notice is that their aspirations change, maybe we've got a child

Unknown:

who was really musical who really enjoyed them you Sick,

Unknown:

who suddenly makes a sudden shift and is no longer

Unknown:

interested at all in their musical music, or maybe they're

Unknown:

really sporty, and then they suddenly have a an extreme shift

Unknown:

in that maybe they have real aspirations around animals or

Unknown:

being outside and you begin to see that. So these tend to be

Unknown:

these big shifts in their aspirations. The other thing

Unknown:

that we might also find is that the relationship or the

Unknown:

friendship itself tends to in now becomes quite intensive,

Unknown:

we're seeing real shifts in the intensity of that, at the

Unknown:

exclusion of all others. So we're beginning to see that

Unknown:

other friendships are being dropped, where they're not

Unknown:

spending time with others, or if they're in a relationship, that

Unknown:

they're not spending time at all with their friends, in the same

Unknown:

way. So it becomes very intensive in that relationship,

Unknown:

or that friendship with that one individual. And then the other

Unknown:

thing to look out for is this constant checking in. So you're

Unknown:

noticing that your teen is having to constantly check in

Unknown:

with that individual, often, and quite often, this tends to be

Unknown:

over the telephone. So then when notifications come up, they need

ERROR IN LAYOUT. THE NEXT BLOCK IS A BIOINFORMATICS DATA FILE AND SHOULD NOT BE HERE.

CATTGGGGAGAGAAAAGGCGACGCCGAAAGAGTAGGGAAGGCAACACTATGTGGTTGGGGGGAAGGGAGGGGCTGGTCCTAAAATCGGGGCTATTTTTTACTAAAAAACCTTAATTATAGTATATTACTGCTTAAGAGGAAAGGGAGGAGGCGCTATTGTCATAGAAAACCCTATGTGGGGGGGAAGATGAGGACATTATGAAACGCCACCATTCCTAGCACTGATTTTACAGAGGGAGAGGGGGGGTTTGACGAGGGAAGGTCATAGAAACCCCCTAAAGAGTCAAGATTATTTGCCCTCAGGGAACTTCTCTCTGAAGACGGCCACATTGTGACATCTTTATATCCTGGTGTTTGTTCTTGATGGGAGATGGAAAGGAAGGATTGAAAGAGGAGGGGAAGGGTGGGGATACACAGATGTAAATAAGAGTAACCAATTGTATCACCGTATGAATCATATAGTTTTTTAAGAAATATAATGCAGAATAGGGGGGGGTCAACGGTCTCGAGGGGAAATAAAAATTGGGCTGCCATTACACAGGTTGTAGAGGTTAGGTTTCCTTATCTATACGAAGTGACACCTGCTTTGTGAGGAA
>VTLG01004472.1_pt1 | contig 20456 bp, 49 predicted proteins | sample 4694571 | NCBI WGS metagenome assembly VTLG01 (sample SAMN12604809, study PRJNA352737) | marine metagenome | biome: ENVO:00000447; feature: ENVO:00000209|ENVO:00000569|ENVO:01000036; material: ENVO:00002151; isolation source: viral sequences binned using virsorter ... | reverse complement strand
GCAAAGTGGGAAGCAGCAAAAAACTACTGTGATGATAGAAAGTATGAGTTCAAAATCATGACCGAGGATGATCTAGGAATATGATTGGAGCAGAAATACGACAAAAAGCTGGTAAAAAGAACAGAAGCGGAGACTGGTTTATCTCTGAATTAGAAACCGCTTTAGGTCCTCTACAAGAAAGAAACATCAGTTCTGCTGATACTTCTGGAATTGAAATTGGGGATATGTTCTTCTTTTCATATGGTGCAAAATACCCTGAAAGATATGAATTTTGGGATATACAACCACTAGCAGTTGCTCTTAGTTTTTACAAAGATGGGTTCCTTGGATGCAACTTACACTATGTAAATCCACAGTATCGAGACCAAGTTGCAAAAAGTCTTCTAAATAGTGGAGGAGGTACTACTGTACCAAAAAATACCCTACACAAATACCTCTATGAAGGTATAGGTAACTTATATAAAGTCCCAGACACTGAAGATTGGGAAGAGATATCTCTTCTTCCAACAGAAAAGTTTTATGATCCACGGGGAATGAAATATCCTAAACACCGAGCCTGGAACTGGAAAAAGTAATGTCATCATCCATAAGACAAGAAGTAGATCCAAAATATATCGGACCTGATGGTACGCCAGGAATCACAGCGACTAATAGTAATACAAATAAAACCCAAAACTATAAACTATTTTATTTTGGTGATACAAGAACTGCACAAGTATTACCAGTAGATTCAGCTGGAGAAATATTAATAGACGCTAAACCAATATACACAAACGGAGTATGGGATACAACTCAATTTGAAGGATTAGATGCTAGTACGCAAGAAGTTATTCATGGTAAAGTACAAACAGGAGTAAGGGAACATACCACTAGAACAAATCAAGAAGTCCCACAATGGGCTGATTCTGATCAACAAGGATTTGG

Unknown:

to respond very quickly, that there's this constant need to be

Unknown:

there being required to check in in some way. So those are the

Unknown:

sorts of things that we typically tend to see in an

Unknown:

unhealthy friendship or an unhealthy relationship. So if

Unknown:

we're spotting some of these things, you might not notice all

Unknown:

of these, it may be one or two, and it might start off slowly

Unknown:

and then build up. But if we're noticing those, what can we do

Unknown:

as parents? And what can we do? Maybe if we've spotted other

Unknown:

things that make us believe that the relationship or the

Unknown:

friendship that our teen is in is unhealthy? How do we help?

Unknown:

How can we kind of begin to support them? Well, the first

Unknown:

thing to do is that we should be communicating it goes back to

Unknown:

that keeping the lines of communication but let's be

Unknown:

interested in our teens relationship in our teens

Unknown:

friendships, let's ask questions. So this is not about

Unknown:

interrogating, but genuinely showing interest in talk to me

Unknown:

about this new friend that you've got. Talk to me about

Unknown:

this new relationship that you've started telling me what

Unknown:

you like about them? What how do you spend your time together,

Unknown:

what

Unknown:

interests you. So really, trying to actively engage in a genuine

Unknown:

way where we are actively listening? And it's really

Unknown:

crucial that we actively listen and actively listen is not about

Unknown:

listening, and then having the question the next question in

Unknown:

our head. Active listening is really listening with a

Unknown:

viewpoint of being able to paraphrase back to your team. So

Unknown:

what I think I'm hearing is that this, you really love spending

Unknown:

time with them, because they're really funny, and they make you

Unknown:

feel really good about yourself. So it's that kind of really

Unknown:

listening to understand, listening to be able to say back

Unknown:

and repeat back, not in every aspect, but to be able to kind

Unknown:

of really check in that we're understanding. And that's so

Unknown:

important, because our teen wants us to be able to

Unknown:

understand from their perspective, so when we're

Unknown:

really communicating and being interested in their

Unknown:

relationship, we want to do it in such a way that they feel

Unknown:

that we genuinely want to hear and that we are not passing any

Unknown: